Edited by James F. Crow and William F. Dove Museum o Comparative Zoology, Haruard University, Cambridge, Massachusetts 02138 f HEN I entered TH. DOBZHANSKYâS laboratory as a graduatestudent in 195 1, the problematic of population genetics was the description and explanation of genetic variation within and between populations. That remains its problematic 40 years later in 199 1. What has changed is our ability to characterize variation at thegenic and nucleotide level and, linked to the ability to give detailed descriptions of variation, the development of a theory of population genetics that takes into account the full implication of historical ancestries in real populations. In the 1950s and before, observations of genetic variation were confined to two sorts of data. On the one hand, some morphological variation was a consequence of the segregation of alleles at single loci in classical Mendelian fashion and these couldbe studied either by direct observation of phenotypes in nature or, if there was complete dominance of one allele, by test crosses in species that could be bred. The blood group and hemoglobinpolymorphismsin humans (BOYD 1950; ALLISON1955), shell markings in snails (LAMOTTE 1951; CAINand SHEPPARD 1954), wing patterns in Lepidoptera (FORD 1953), and rare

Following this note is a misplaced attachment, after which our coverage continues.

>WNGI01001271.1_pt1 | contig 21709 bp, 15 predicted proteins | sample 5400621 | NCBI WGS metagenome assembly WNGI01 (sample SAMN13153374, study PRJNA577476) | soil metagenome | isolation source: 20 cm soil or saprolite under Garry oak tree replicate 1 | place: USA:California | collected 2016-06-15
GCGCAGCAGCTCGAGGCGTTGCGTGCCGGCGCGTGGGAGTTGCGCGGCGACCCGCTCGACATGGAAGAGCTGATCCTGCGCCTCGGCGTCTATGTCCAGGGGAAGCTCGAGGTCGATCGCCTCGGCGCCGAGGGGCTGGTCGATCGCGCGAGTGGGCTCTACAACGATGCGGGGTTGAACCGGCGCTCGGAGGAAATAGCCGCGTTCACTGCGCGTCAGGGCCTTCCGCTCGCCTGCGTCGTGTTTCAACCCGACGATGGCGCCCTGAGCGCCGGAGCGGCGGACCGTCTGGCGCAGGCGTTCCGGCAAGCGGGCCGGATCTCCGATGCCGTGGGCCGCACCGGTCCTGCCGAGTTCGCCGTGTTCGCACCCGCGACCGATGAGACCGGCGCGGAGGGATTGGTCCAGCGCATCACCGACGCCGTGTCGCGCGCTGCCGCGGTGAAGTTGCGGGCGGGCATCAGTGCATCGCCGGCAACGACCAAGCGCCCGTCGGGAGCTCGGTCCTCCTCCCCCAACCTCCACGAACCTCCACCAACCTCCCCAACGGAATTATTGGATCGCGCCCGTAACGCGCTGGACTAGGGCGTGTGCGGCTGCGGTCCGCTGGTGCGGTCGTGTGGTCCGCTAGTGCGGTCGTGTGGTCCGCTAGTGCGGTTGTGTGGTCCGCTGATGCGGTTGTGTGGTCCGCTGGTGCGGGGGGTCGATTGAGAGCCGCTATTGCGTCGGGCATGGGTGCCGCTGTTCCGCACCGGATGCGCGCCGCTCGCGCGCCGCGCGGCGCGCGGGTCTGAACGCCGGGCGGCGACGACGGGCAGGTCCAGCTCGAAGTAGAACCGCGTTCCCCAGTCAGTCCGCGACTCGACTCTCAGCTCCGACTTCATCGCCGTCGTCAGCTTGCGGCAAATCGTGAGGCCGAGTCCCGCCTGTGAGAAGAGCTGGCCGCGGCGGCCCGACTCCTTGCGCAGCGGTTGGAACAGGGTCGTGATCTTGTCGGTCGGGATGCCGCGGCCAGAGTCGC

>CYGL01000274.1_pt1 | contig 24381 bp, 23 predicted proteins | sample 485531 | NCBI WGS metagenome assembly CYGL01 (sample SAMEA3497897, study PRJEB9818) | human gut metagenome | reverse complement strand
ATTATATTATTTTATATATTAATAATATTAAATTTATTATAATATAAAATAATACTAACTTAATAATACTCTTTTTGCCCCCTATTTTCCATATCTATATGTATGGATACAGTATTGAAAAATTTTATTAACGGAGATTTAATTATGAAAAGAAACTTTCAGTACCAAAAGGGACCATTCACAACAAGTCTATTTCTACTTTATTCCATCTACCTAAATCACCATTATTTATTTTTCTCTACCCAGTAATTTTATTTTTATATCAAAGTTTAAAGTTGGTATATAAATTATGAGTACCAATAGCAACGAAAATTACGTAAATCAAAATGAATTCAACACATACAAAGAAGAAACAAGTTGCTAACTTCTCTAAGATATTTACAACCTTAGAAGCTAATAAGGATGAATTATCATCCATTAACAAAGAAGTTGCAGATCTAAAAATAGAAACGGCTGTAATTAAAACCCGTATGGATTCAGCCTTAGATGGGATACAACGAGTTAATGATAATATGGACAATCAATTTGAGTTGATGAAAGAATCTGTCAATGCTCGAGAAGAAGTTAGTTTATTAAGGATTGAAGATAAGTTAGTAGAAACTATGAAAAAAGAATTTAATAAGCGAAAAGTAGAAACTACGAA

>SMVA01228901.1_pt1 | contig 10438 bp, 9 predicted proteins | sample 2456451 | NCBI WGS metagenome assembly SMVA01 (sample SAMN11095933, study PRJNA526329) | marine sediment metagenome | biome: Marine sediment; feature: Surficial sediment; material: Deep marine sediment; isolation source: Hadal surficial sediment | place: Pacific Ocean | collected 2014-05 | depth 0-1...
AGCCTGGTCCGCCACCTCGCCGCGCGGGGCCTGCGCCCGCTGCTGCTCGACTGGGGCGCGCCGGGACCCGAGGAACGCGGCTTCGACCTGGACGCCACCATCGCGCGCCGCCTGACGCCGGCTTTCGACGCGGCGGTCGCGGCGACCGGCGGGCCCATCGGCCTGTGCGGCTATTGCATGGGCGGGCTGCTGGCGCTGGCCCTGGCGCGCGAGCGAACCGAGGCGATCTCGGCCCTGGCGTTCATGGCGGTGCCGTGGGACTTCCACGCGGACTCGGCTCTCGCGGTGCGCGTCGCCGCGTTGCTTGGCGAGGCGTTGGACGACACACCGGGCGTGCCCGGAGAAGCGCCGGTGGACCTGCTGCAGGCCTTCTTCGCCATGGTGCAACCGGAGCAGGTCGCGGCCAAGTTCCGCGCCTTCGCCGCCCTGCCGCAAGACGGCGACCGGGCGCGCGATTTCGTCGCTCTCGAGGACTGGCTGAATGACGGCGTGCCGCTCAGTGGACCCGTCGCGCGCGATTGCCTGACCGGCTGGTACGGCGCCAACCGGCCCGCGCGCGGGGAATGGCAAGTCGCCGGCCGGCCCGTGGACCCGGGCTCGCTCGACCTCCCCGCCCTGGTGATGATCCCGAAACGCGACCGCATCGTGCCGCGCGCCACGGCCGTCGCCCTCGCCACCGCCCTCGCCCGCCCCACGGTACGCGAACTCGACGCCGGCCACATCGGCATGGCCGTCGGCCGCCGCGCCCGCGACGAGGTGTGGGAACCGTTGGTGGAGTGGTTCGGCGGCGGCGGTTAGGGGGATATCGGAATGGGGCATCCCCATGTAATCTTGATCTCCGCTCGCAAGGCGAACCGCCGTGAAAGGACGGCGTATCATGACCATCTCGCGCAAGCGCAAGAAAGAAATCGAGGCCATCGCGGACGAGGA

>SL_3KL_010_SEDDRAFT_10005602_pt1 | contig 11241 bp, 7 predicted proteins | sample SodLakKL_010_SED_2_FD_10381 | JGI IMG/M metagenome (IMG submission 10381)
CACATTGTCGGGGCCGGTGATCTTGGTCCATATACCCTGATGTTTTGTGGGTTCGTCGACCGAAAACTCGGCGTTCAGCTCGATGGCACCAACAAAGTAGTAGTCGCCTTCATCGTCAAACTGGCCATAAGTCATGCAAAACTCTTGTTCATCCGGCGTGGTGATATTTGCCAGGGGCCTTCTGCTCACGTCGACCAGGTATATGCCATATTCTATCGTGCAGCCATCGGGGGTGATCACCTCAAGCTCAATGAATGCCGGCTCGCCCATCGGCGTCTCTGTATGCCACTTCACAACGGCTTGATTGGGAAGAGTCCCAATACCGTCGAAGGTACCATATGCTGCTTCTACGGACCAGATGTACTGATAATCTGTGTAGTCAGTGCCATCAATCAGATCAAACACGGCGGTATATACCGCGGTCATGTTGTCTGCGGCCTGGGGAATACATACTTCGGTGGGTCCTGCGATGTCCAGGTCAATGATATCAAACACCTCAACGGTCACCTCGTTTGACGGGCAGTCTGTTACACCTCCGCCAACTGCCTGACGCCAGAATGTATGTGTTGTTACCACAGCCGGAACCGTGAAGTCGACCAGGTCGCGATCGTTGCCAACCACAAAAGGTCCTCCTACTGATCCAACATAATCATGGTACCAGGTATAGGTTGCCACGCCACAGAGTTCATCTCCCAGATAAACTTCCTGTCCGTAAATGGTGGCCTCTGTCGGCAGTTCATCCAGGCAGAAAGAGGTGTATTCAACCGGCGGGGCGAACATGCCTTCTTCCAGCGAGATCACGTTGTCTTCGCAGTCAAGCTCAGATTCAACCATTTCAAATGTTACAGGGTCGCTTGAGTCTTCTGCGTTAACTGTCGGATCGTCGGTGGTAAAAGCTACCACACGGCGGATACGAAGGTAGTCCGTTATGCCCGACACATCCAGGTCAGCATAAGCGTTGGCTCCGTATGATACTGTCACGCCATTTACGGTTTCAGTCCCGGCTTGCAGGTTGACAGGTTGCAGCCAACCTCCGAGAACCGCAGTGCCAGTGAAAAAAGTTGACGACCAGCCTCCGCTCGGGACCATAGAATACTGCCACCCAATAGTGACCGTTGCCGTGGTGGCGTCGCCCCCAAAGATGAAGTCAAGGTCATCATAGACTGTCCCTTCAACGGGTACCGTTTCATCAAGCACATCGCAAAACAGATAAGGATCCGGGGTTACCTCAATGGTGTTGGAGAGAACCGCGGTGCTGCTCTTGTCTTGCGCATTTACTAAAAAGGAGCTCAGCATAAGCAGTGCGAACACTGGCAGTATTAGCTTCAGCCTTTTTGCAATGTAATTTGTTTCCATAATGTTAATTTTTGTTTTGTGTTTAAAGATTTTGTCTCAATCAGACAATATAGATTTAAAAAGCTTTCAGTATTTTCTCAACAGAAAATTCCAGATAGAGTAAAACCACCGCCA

Genetics – Genetics Society of America
Published: Aug 1, 1991
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